Vail ponders ordinance to ease redevelopment of Lionshead condos
VAIL — During the “billion dollar renewal” that changed the face of Vail in the early years of the century, town officials had to adjust some rules. Vail policymakers are now pondering a similar request for a condo building in Lionshead.
The Vail Town Council on Tuesday passed on first reading an ordinance that will allow buildings in part of Lionshead to add more units as they redevelop. The ordinance passed on a 5-2 vote, with council members Kim Langmaid and Kevin Foley opposed.
The second and final reading of the ordinance will be scheduled for an April meeting, to give town staff time to do some research and make adjustments.
The ordinance came at the request of the Treetop Condominium Association in Lionshead. Owners there want to essentially replace the nearly 50-year-old building. To do that, the association needs to add units.
Adding units to an existing building to pay for improvements is a common tactic in Vail. Residential units were added to Ski and Snowboard Club Vail’s new clubhouse to help pay for that project.
The ordinance requested by the Treetops association applies only within the Lionshead Mixed Use 1 zone district. It also doesn’t allow the applicants to exceed current limits on gross residential floor area, building heights, setbacks, site coverage and landscaping. All new proposed development would also still be subject to the town’s approval process.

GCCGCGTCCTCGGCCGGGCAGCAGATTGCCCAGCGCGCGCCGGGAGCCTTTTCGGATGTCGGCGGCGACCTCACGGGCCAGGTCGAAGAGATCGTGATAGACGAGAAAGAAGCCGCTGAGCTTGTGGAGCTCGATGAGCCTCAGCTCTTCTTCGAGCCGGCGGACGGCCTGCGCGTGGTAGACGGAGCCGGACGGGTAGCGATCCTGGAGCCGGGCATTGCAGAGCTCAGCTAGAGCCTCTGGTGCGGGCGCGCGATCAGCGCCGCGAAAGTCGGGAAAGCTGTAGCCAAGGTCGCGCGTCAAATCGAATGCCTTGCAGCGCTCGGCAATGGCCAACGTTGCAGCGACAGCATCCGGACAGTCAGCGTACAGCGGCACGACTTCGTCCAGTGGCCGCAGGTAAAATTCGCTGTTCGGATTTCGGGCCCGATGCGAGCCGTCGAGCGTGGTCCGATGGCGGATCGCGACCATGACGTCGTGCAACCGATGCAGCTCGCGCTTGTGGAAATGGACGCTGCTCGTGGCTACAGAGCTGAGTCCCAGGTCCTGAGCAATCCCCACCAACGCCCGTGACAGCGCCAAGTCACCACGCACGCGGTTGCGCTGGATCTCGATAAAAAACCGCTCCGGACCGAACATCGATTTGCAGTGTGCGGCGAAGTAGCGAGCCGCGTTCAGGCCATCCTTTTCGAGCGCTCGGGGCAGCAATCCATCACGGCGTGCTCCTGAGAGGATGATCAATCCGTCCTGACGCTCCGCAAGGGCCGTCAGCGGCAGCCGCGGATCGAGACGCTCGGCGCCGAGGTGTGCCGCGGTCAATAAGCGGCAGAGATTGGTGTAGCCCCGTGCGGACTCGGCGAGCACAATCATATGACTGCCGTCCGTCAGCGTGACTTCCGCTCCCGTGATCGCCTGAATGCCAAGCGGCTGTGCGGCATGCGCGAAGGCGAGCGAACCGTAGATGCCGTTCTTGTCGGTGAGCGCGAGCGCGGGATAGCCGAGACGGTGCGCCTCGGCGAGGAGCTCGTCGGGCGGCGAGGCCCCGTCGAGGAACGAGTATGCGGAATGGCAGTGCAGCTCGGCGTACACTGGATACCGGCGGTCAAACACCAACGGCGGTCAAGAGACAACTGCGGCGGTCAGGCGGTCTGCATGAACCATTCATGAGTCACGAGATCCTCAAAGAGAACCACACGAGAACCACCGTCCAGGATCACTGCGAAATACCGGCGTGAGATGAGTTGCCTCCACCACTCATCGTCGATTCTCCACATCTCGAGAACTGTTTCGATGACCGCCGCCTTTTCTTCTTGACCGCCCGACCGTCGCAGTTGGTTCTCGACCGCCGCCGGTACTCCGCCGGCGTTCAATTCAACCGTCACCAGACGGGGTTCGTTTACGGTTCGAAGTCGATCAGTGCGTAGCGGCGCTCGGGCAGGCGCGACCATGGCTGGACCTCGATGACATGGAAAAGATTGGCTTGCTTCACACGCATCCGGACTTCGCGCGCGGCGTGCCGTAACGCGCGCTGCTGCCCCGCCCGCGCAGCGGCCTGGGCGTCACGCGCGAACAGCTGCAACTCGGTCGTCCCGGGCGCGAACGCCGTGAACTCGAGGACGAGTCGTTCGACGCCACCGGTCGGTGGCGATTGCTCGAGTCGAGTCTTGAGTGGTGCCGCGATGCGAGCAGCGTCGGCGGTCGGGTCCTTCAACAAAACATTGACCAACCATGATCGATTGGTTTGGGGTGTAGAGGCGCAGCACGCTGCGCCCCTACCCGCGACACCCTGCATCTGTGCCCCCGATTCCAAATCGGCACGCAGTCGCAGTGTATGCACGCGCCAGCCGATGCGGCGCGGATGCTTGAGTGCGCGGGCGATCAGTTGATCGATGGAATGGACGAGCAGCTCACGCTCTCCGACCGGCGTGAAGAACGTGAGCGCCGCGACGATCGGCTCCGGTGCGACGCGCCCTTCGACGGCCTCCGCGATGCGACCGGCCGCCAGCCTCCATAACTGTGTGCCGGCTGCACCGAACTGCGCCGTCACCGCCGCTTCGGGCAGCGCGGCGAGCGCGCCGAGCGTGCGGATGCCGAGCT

Under current rules, Treetops could add only nine new units in addition to the 28 existing units. Land planner Dominic Mauriello, who’s representing the owners, said that isn’t enough to make the renovation possible.
But some council members were hung up on the ordinance’s provision for “unlimited” new units to be added.
“What’s our carrying capacity?” Langmaid asked. “There’s only so much room to park, there’s only so much water… we want to end up in 50 years with a place we all want to live.”
While the Treetops association asked for the ordinance, the new rules could apply to other older buildings.
Mauriello said buildings like Treetops are the next in Vail to redevelop, but need help to get that work done.
“The only realistic tool is adding more units,” Mauriello said.
Time to answer questions including current water supplies, parking and pedestrian circulation will be answered when the measure comes back to the council for final approval.
Paul Cuthbertson set out by himself around 3 p.m. Friday from the trailhead that leads up to the Polar Star Inn, according to his father, Mike, but never made it to the popular backcountry hut as a late-spring snowstorm moved in.